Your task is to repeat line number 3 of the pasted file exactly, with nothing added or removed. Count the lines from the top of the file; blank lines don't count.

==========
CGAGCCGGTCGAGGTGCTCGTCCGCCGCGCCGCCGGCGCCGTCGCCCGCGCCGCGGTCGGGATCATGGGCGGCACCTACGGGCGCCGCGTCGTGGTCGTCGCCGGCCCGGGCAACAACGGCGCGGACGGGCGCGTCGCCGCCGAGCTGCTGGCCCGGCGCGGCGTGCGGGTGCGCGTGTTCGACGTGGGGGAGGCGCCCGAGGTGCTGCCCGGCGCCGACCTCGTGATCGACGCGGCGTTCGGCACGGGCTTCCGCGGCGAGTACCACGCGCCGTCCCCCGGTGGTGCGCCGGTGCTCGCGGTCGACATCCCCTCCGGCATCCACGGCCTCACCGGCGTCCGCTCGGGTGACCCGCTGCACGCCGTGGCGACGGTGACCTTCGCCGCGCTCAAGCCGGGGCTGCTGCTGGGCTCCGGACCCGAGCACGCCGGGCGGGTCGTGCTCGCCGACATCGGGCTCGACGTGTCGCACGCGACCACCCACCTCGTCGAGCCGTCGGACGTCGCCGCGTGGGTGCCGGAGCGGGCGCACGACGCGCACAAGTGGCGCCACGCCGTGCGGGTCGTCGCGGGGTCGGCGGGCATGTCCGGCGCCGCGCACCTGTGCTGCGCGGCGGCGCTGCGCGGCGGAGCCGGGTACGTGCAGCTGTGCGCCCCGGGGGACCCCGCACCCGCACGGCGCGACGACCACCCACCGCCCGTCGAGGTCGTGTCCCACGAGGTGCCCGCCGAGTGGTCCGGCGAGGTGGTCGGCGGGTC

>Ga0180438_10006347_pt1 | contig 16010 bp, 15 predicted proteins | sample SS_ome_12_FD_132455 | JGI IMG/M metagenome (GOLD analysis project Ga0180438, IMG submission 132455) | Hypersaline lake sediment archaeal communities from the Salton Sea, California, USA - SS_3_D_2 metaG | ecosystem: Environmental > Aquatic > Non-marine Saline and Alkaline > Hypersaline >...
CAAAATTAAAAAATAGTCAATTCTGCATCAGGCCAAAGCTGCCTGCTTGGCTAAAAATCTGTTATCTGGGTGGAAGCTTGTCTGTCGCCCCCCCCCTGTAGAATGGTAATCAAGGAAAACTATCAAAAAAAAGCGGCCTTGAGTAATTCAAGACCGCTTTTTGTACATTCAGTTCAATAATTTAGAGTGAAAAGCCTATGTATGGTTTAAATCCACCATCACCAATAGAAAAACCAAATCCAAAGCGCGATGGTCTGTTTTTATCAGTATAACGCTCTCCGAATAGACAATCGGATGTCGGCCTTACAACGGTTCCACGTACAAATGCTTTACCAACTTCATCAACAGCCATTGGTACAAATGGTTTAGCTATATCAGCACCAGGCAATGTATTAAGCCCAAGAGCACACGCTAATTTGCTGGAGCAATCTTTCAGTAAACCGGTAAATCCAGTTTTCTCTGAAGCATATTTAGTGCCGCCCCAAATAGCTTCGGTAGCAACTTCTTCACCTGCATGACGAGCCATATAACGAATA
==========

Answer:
CAAAATTAAAAAATAGTCAATTCTGCATCAGGCCAAAGCTGCCTGCTTGGCTAAAAATCTGTTATCTGGGTGGAAGCTTGTCTGTCGCCCCCCCCCTGTAGAATGGTAATCAAGGAAAACTATCAAAAAAAAGCGGCCTTGAGTAATTCAAGACCGCTTTTTGTACATTCAGTTCAATAATTTAGAGTGAAAAGCCTATGTATGGTTTAAATCCACCATCACCAATAGAAAAACCAAATCCAAAGCGCGATGGTCTGTTTTTATCAGTATAACGCTCTCCGAATAGACAATCGGATGTCGGCCTTACAACGGTTCCACGTACAAATGCTTTACCAACTTCATCAACAGCCATTGGTACAAATGGTTTAGCTATATCAGCACCAGGCAATGTATTAAGCCCAAGAGCACACGCTAATTTGCTGGAGCAATCTTTCAGTAAACCGGTAAATCCAGTTTTCTCTGAAGCATATTTAGTGCCGCCCCAAATAGCTTCGGTAGCAACTTCTTCACCTGCATGACGAGCCATATAACGAATA